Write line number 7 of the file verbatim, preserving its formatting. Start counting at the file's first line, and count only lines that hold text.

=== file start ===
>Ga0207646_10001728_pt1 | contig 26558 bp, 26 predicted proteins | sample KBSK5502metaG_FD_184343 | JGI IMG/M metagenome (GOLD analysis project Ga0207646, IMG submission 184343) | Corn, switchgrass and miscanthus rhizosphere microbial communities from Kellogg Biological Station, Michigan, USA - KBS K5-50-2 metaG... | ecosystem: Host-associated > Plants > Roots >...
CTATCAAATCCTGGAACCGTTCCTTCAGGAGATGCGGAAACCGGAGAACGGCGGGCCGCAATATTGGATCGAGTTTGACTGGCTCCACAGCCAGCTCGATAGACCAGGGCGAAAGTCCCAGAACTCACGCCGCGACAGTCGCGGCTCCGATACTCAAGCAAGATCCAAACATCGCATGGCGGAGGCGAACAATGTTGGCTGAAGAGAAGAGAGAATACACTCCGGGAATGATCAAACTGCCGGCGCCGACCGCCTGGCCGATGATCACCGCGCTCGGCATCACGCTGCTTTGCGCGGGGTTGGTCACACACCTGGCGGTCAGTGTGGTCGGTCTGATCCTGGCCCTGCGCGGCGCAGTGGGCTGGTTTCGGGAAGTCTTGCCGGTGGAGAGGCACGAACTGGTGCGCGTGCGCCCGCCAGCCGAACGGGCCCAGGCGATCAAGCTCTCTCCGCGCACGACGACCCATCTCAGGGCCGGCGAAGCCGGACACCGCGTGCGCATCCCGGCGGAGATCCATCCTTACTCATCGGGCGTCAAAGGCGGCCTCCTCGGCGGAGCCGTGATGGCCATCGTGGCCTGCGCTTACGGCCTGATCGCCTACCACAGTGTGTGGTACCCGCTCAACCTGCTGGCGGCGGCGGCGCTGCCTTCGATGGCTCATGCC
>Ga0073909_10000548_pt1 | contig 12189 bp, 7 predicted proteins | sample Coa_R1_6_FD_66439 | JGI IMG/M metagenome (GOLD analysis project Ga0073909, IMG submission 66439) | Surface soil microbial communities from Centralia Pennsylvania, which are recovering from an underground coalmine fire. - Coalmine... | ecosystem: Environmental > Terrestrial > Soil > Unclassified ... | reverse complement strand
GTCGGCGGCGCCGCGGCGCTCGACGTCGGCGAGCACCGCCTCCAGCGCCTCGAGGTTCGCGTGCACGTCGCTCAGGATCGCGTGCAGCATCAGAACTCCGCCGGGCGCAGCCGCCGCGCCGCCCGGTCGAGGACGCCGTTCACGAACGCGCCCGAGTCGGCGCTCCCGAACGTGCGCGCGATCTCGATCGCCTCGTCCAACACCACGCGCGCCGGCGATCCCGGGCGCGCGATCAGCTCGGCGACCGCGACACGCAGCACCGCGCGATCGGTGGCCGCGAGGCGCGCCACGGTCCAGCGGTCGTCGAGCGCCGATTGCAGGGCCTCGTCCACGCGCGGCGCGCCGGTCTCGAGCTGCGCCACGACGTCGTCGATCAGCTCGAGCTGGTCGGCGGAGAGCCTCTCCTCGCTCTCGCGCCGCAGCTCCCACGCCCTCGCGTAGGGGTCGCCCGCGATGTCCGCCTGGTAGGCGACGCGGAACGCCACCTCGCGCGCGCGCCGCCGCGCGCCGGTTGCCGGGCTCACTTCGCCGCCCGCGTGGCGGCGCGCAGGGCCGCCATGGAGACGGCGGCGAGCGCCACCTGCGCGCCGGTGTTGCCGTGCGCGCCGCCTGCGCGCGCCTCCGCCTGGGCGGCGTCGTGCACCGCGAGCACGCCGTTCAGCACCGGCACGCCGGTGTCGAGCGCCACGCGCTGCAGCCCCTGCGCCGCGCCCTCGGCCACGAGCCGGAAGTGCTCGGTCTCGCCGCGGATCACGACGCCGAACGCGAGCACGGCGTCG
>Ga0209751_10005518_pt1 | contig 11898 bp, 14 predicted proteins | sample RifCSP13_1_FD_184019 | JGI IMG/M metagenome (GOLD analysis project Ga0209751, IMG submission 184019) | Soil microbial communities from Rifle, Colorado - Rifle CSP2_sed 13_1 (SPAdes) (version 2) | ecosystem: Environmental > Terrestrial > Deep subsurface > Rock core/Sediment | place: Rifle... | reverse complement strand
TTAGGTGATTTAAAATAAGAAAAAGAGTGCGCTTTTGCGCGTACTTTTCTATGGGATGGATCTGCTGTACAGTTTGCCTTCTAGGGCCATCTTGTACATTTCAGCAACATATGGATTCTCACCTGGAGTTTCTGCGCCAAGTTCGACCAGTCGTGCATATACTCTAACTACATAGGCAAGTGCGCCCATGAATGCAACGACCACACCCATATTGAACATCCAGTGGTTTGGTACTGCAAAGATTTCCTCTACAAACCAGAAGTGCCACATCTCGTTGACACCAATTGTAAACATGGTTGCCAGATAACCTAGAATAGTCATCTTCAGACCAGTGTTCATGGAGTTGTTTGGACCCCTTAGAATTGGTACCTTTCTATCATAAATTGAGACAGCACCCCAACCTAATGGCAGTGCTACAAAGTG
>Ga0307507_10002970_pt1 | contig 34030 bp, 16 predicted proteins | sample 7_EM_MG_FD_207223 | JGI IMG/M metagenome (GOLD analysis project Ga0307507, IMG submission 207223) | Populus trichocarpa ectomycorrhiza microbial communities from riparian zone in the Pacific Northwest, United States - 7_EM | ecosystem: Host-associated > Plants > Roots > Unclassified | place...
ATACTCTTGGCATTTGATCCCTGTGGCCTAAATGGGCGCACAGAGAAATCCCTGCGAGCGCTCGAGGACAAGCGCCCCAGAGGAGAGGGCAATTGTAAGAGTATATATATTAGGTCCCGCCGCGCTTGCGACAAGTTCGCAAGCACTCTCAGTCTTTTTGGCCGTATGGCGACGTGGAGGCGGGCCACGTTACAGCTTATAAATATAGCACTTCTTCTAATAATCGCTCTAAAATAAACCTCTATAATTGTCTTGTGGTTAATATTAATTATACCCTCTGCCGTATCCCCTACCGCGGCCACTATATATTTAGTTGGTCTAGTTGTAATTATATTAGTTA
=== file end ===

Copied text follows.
>Ga0307507_10002970_pt1 | contig 34030 bp, 16 predicted proteins | sample 7_EM_MG_FD_207223 | JGI IMG/M metagenome (GOLD analysis project Ga0307507, IMG submission 207223) | Populus trichocarpa ectomycorrhiza microbial communities from riparian zone in the Pacific Northwest, United States - 7_EM | ecosystem: Host-associated > Plants > Roots > Unclassified | place...